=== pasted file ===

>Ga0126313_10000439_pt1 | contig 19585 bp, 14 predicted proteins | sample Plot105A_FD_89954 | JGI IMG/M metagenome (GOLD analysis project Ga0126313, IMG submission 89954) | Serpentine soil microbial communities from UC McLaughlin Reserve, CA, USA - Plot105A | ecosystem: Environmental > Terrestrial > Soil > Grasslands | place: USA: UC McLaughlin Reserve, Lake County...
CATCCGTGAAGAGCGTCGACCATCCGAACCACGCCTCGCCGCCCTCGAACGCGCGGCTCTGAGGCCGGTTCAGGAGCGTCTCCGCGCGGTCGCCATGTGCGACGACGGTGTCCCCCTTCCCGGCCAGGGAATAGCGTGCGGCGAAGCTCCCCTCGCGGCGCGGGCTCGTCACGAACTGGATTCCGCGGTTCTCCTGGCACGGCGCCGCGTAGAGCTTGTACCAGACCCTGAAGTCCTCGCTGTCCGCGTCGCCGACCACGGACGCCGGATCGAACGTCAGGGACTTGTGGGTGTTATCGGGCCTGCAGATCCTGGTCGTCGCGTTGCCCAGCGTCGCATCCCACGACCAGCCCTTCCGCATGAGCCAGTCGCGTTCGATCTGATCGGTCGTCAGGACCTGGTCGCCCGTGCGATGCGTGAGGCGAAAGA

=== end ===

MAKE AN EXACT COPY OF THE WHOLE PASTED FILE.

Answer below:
>Ga0126313_10000439_pt1 | contig 19585 bp, 14 predicted proteins | sample Plot105A_FD_89954 | JGI IMG/M metagenome (GOLD analysis project Ga0126313, IMG submission 89954) | Serpentine soil microbial communities from UC McLaughlin Reserve, CA, USA - Plot105A | ecosystem: Environmental > Terrestrial > Soil > Grasslands | place: USA: UC McLaughlin Reserve, Lake County...
CATCCGTGAAGAGCGTCGACCATCCGAACCACGCCTCGCCGCCCTCGAACGCGCGGCTCTGAGGCCGGTTCAGGAGCGTCTCCGCGCGGTCGCCATGTGCGACGACGGTGTCCCCCTTCCCGGCCAGGGAATAGCGTGCGGCGAAGCTCCCCTCGCGGCGCGGGCTCGTCACGAACTGGATTCCGCGGTTCTCCTGGCACGGCGCCGCGTAGAGCTTGTACCAGACCCTGAAGTCCTCGCTGTCCGCGTCGCCGACCACGGACGCCGGATCGAACGTCAGGGACTTGTGGGTGTTATCGGGCCTGCAGATCCTGGTCGTCGCGTTGCCCAGCGTCGCATCCCACGACCAGCCCTTCCGCATGAGCCAGTCGCGTTCGATCTGATCGGTCGTCAGGACCTGGTCGCCCGTGCGATGCGTGAGGCGAAAGA